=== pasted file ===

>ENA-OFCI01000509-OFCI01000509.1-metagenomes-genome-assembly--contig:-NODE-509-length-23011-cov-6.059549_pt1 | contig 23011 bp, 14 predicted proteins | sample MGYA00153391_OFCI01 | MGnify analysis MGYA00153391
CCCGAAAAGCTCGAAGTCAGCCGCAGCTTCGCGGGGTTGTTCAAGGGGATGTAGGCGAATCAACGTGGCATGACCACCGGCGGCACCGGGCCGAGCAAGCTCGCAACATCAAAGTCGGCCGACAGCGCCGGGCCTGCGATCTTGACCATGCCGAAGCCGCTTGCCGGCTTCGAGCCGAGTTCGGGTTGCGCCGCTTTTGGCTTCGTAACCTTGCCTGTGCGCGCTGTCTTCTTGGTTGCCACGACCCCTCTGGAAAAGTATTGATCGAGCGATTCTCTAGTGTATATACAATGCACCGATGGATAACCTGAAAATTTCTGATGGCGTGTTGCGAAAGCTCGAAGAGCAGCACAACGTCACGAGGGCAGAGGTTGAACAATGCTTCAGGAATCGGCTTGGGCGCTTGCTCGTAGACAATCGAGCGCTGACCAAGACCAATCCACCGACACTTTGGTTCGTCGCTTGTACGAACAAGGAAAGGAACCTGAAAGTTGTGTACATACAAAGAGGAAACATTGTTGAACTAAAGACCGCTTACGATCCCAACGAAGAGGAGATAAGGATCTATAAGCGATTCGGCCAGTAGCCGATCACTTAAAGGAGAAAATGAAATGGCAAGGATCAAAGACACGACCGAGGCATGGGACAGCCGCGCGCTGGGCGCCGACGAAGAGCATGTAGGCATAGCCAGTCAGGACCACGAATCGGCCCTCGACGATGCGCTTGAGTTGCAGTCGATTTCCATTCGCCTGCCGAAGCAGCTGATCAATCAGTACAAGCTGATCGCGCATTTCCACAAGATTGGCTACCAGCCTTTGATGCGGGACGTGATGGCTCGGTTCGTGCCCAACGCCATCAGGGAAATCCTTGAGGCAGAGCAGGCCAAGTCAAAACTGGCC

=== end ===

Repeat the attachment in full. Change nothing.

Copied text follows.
>ENA-OFCI01000509-OFCI01000509.1-metagenomes-genome-assembly--contig:-NODE-509-length-23011-cov-6.059549_pt1 | contig 23011 bp, 14 predicted proteins | sample MGYA00153391_OFCI01 | MGnify analysis MGYA00153391
CCCGAAAAGCTCGAAGTCAGCCGCAGCTTCGCGGGGTTGTTCAAGGGGATGTAGGCGAATCAACGTGGCATGACCACCGGCGGCACCGGGCCGAGCAAGCTCGCAACATCAAAGTCGGCCGACAGCGCCGGGCCTGCGATCTTGACCATGCCGAAGCCGCTTGCCGGCTTCGAGCCGAGTTCGGGTTGCGCCGCTTTTGGCTTCGTAACCTTGCCTGTGCGCGCTGTCTTCTTGGTTGCCACGACCCCTCTGGAAAAGTATTGATCGAGCGATTCTCTAGTGTATATACAATGCACCGATGGATAACCTGAAAATTTCTGATGGCGTGTTGCGAAAGCTCGAAGAGCAGCACAACGTCACGAGGGCAGAGGTTGAACAATGCTTCAGGAATCGGCTTGGGCGCTTGCTCGTAGACAATCGAGCGCTGACCAAGACCAATCCACCGACACTTTGGTTCGTCGCTTGTACGAACAAGGAAAGGAACCTGAAAGTTGTGTACATACAAAGAGGAAACATTGTTGAACTAAAGACCGCTTACGATCCCAACGAAGAGGAGATAAGGATCTATAAGCGATTCGGCCAGTAGCCGATCACTTAAAGGAGAAAATGAAATGGCAAGGATCAAAGACACGACCGAGGCATGGGACAGCCGCGCGCTGGGCGCCGACGAAGAGCATGTAGGCATAGCCAGTCAGGACCACGAATCGGCCCTCGACGATGCGCTTGAGTTGCAGTCGATTTCCATTCGCCTGCCGAAGCAGCTGATCAATCAGTACAAGCTGATCGCGCATTTCCACAAGATTGGCTACCAGCCTTTGATGCGGGACGTGATGGCTCGGTTCGTGCCCAACGCCATCAGGGAAATCCTTGAGGCAGAGCAGGCCAAGTCAAAACTGGCC